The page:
The novel bears the playwright’s familiar stamp on almost every page. And underlying the novel is Mr. Williams’s message that if people can only find a little love in the dark night—a little warmth, a little kindness, a hand extended across the chasm—they will be saved from the icy world of reason that so oppresses them
The New York Times

What’s not to like about Tennessee Williams’s most forthright work about homosexual love, with its gay figure skaters, runaways, and sex?

Moise and the World of Reason

Fiction by Tennessee Williams

An erotic, sensual, and comic novel that was a generation ahead of its time, Moise and the World of Reason has at its center the need of three people for each other: Lance, the beautiful black figure skater full of love and lust for young men as well as a craving for drugs; the nameless gay young narrator, a runaway writer from Alabama who lives near the piers of New York City’s West Village, c. 1975, frantically filling notebooks with his observations; and Moise—“Say mo, and then say ease, with the accent placed (ironically) on the ease”—a young woman who speaks in riddles and can never finish her paintings or consummate her affairs.

The long unavailable Moise and the World of Reason represents a kind of uncensored Williams, radically frank, fully articulated, and deeply tender: a true gem.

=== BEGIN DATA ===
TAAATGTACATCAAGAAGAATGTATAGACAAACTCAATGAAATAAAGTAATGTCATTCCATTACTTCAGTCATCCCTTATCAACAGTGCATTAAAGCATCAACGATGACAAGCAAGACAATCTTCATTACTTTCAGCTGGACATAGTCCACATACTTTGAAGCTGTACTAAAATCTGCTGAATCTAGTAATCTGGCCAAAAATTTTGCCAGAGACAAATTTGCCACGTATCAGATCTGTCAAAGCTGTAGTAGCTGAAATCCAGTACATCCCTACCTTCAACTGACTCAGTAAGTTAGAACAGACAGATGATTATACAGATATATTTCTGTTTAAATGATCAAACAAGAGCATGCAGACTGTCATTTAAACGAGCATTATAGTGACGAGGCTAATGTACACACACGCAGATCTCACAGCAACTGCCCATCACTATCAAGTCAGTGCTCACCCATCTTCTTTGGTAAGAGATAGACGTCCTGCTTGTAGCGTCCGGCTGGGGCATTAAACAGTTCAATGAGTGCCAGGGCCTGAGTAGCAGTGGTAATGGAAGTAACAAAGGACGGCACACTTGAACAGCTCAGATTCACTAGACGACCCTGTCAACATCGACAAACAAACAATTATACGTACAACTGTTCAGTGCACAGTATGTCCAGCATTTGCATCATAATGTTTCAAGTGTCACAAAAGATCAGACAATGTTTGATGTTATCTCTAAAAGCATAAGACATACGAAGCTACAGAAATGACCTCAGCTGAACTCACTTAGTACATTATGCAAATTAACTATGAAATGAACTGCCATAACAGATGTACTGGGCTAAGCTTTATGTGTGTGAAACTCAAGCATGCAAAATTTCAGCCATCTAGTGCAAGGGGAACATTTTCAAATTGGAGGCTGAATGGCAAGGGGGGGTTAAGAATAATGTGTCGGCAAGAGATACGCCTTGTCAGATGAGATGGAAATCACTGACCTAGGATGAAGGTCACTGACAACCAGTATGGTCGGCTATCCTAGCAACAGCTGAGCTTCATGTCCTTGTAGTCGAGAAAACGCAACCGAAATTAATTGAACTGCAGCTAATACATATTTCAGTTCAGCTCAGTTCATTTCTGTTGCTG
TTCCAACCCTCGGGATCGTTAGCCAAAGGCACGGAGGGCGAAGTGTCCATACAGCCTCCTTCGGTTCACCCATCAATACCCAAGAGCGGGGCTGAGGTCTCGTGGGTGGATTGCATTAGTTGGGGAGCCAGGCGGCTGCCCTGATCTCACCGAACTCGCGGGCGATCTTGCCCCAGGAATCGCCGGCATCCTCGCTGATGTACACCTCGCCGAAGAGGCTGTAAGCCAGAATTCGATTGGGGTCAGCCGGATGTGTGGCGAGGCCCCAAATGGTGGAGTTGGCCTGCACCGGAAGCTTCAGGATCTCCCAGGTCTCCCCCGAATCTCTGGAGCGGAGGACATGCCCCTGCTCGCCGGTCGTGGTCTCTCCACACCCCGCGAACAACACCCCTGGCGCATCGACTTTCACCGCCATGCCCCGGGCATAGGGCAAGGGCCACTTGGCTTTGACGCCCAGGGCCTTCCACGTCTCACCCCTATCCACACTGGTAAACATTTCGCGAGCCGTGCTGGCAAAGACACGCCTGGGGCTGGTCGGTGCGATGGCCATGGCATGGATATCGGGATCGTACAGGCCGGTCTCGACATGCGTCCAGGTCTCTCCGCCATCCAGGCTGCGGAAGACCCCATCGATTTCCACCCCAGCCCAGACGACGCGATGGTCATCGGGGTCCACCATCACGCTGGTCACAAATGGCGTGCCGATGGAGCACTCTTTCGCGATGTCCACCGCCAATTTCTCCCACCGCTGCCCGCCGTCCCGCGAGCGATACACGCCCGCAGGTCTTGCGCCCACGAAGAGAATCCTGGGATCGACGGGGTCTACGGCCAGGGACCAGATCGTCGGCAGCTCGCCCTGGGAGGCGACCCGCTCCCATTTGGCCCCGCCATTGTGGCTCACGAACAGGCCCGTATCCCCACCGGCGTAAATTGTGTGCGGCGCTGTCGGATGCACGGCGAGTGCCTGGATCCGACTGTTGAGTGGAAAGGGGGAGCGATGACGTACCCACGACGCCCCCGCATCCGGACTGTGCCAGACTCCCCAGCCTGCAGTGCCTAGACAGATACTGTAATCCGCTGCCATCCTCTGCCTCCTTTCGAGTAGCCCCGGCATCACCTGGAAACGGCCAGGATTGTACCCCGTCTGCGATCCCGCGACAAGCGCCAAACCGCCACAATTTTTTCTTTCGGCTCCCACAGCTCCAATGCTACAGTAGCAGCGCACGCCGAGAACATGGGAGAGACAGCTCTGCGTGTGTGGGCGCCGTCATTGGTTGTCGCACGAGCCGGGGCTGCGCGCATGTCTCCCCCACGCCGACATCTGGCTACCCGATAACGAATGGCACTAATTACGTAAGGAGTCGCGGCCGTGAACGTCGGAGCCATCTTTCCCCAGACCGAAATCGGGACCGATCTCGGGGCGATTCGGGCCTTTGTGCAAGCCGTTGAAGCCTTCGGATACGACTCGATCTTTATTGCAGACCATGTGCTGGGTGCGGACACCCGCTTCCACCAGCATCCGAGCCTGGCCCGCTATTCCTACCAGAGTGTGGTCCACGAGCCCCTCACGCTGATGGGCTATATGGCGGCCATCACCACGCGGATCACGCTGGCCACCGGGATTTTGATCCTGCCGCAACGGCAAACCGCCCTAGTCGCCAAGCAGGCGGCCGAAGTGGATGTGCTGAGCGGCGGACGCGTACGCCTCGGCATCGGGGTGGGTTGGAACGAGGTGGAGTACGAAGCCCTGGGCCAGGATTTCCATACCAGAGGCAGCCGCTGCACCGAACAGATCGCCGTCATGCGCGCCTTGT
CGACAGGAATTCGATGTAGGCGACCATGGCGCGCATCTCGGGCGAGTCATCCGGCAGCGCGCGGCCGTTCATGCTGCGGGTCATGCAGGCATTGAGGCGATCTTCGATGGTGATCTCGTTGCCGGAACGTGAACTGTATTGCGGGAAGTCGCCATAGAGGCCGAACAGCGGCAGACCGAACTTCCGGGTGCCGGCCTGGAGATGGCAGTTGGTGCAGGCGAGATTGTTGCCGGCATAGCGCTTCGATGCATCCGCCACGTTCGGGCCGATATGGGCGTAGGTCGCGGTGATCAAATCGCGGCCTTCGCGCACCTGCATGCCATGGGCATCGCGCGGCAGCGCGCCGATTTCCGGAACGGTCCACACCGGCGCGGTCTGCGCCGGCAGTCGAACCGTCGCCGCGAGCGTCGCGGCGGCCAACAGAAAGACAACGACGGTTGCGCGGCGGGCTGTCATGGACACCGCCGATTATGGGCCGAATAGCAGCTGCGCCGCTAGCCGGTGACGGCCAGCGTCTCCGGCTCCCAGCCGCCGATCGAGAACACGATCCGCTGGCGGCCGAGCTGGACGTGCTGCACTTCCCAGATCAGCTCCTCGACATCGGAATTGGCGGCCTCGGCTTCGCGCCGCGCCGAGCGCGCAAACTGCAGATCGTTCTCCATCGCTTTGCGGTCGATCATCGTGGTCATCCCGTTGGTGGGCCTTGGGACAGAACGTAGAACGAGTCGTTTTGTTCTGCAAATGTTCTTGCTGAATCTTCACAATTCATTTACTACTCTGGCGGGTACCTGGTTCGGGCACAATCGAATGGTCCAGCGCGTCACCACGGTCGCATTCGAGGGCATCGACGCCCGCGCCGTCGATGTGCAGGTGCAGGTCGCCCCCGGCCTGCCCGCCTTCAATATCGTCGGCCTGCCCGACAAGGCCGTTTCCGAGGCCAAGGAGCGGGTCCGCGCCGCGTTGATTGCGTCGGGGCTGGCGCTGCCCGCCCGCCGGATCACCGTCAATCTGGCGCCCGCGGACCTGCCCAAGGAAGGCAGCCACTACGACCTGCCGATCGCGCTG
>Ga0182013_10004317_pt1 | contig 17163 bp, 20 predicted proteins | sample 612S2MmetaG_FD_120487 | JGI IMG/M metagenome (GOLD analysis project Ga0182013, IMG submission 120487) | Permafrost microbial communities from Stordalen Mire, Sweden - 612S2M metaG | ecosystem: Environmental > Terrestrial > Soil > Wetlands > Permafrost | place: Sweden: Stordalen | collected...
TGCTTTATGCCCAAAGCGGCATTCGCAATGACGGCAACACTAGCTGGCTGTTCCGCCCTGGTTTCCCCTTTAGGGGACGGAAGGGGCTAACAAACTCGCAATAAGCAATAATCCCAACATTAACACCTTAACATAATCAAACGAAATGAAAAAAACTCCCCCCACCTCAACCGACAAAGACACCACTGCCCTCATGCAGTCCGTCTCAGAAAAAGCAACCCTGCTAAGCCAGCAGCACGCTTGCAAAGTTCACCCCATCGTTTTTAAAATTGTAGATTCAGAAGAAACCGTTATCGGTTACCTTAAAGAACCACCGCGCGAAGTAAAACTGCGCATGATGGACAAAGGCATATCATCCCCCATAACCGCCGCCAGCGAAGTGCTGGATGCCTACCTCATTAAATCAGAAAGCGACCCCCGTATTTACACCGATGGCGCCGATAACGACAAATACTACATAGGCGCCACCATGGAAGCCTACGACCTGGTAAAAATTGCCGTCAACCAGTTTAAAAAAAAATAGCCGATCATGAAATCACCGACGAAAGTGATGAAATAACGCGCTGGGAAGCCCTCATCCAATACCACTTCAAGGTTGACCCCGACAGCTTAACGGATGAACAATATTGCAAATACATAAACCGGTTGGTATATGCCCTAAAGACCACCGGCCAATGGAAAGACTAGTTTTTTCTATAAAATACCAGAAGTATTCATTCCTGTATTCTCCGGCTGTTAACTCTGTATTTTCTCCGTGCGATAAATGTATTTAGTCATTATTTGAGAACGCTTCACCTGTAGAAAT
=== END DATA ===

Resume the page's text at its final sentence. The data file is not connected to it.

Editions: PaperbackEbook

Buy from:

Your Independent Bookstore Barnes & Noble

Paperback (published July 12, 2016)

ISBN
9780811225618
Price US
15.95
Price CN
19.5
Trim Size
5 x 8
Page Count
224

Ebook (published July 12, 2016)

ISBN
9780811225625

Tennessee Williams

America’s playwright

The novel bears the playwright’s familiar stamp on almost every page. And underlying the novel is Mr. Williams’s message that if people can only find a little love in the dark night—a little warmth, a little kindness, a hand extended across the chasm—they will be saved from the icy world of reason that so oppresses them
The New York Times
Lovely writing. Some of his descriptive passages unfold like dark flowers. There’s charm, grace, beauty here. Moise has the sound and feel of art.
The Washington Post
There is no such thing as ‘bad’ Tennessee Williams; only wounded, subtle, sad little songs of defeat like Moise that should jolt adventurous readers everywhere. You might laugh out loud in pleasure at this radical little novel. I sure did
—John Waters